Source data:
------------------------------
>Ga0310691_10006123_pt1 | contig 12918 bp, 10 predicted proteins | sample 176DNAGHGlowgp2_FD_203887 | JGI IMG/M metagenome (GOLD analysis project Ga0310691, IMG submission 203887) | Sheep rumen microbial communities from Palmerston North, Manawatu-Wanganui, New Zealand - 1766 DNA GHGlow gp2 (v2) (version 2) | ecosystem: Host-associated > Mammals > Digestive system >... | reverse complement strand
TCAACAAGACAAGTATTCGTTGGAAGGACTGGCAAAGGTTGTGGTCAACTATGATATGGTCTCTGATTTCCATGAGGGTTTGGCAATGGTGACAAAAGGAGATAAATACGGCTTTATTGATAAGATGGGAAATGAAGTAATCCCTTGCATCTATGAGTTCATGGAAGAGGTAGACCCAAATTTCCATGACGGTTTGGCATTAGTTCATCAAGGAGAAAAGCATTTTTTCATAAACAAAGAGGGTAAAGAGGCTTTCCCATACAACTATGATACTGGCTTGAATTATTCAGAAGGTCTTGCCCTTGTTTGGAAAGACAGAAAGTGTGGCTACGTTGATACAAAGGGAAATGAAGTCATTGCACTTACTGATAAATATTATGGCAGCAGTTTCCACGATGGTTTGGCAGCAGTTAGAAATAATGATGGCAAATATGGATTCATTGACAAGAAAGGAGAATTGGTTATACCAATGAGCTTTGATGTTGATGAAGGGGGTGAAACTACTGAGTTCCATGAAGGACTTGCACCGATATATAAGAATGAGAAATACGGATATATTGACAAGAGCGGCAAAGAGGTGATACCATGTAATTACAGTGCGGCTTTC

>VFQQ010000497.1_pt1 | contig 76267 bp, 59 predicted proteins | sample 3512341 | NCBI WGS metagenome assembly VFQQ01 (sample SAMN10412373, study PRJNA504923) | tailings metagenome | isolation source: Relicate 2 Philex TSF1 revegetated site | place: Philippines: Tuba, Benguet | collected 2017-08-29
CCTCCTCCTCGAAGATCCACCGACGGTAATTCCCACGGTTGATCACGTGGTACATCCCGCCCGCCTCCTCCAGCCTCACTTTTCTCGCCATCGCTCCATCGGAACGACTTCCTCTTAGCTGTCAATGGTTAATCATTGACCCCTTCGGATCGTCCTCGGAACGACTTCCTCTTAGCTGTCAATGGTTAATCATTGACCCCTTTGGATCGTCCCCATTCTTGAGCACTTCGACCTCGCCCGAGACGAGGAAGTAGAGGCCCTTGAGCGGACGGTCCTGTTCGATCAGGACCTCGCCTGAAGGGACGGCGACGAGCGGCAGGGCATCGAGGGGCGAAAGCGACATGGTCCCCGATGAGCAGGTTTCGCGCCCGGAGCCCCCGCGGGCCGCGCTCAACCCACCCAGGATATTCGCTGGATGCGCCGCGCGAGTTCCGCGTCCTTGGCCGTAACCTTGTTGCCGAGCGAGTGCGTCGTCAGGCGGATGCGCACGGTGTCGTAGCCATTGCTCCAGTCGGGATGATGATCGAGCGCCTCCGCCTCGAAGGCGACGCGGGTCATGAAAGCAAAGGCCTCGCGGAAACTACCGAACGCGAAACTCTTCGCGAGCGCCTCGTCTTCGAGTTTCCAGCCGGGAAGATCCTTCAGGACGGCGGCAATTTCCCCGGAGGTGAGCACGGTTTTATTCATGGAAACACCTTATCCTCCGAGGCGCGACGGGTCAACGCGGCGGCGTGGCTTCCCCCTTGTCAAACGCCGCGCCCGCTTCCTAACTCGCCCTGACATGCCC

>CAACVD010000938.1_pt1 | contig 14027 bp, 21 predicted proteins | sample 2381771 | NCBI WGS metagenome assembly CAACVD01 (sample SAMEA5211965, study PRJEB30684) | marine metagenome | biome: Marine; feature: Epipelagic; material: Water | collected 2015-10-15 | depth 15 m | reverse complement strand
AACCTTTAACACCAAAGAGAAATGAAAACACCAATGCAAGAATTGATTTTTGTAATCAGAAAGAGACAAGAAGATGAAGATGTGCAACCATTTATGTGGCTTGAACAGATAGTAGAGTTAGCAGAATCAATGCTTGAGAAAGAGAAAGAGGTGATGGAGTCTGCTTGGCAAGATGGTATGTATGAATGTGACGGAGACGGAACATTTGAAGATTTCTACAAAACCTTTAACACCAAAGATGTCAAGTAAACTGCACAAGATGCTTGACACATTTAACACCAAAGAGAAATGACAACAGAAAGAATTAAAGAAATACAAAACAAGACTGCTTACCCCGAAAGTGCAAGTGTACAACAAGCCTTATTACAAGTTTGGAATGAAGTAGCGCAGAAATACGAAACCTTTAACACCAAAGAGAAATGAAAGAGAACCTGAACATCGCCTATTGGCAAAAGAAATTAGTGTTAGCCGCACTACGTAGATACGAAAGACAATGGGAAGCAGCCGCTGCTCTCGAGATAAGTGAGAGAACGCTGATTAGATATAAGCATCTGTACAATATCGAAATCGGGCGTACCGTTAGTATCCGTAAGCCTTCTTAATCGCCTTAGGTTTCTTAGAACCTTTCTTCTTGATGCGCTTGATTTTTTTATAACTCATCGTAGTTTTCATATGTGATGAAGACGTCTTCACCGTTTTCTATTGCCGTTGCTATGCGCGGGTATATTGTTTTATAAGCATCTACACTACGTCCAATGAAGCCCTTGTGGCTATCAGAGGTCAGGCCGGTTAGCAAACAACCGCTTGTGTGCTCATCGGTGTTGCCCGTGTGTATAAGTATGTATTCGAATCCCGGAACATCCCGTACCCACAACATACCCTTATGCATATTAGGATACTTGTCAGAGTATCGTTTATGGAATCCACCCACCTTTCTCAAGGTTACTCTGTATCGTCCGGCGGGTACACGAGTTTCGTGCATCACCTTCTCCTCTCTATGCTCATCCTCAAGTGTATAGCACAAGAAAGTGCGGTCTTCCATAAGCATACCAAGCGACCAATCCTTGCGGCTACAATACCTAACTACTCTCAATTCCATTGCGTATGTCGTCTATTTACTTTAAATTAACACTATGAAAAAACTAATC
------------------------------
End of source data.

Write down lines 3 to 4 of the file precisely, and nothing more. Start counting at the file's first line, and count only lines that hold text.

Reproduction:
>VFQQ010000497.1_pt1 | contig 76267 bp, 59 predicted proteins | sample 3512341 | NCBI WGS metagenome assembly VFQQ01 (sample SAMN10412373, study PRJNA504923) | tailings metagenome | isolation source: Relicate 2 Philex TSF1 revegetated site | place: Philippines: Tuba, Benguet | collected 2017-08-29
CCTCCTCCTCGAAGATCCACCGACGGTAATTCCCACGGTTGATCACGTGGTACATCCCGCCCGCCTCCTCCAGCCTCACTTTTCTCGCCATCGCTCCATCGGAACGACTTCCTCTTAGCTGTCAATGGTTAATCATTGACCCCTTCGGATCGTCCTCGGAACGACTTCCTCTTAGCTGTCAATGGTTAATCATTGACCCCTTTGGATCGTCCCCATTCTTGAGCACTTCGACCTCGCCCGAGACGAGGAAGTAGAGGCCCTTGAGCGGACGGTCCTGTTCGATCAGGACCTCGCCTGAAGGGACGGCGACGAGCGGCAGGGCATCGAGGGGCGAAAGCGACATGGTCCCCGATGAGCAGGTTTCGCGCCCGGAGCCCCCGCGGGCCGCGCTCAACCCACCCAGGATATTCGCTGGATGCGCCGCGCGAGTTCCGCGTCCTTGGCCGTAACCTTGTTGCCGAGCGAGTGCGTCGTCAGGCGGATGCGCACGGTGTCGTAGCCATTGCTCCAGTCGGGATGATGATCGAGCGCCTCCGCCTCGAAGGCGACGCGGGTCATGAAAGCAAAGGCCTCGCGGAAACTACCGAACGCGAAACTCTTCGCGAGCGCCTCGTCTTCGAGTTTCCAGCCGGGAAGATCCTTCAGGACGGCGGCAATTTCCCCGGAGGTGAGCACGGTTTTATTCATGGAAACACCTTATCCTCCGAGGCGCGACGGGTCAACGCGGCGGCGTGGCTTCCCCCTTGTCAAACGCCGCGCCCGCTTCCTAACTCGCCCTGACATGCCC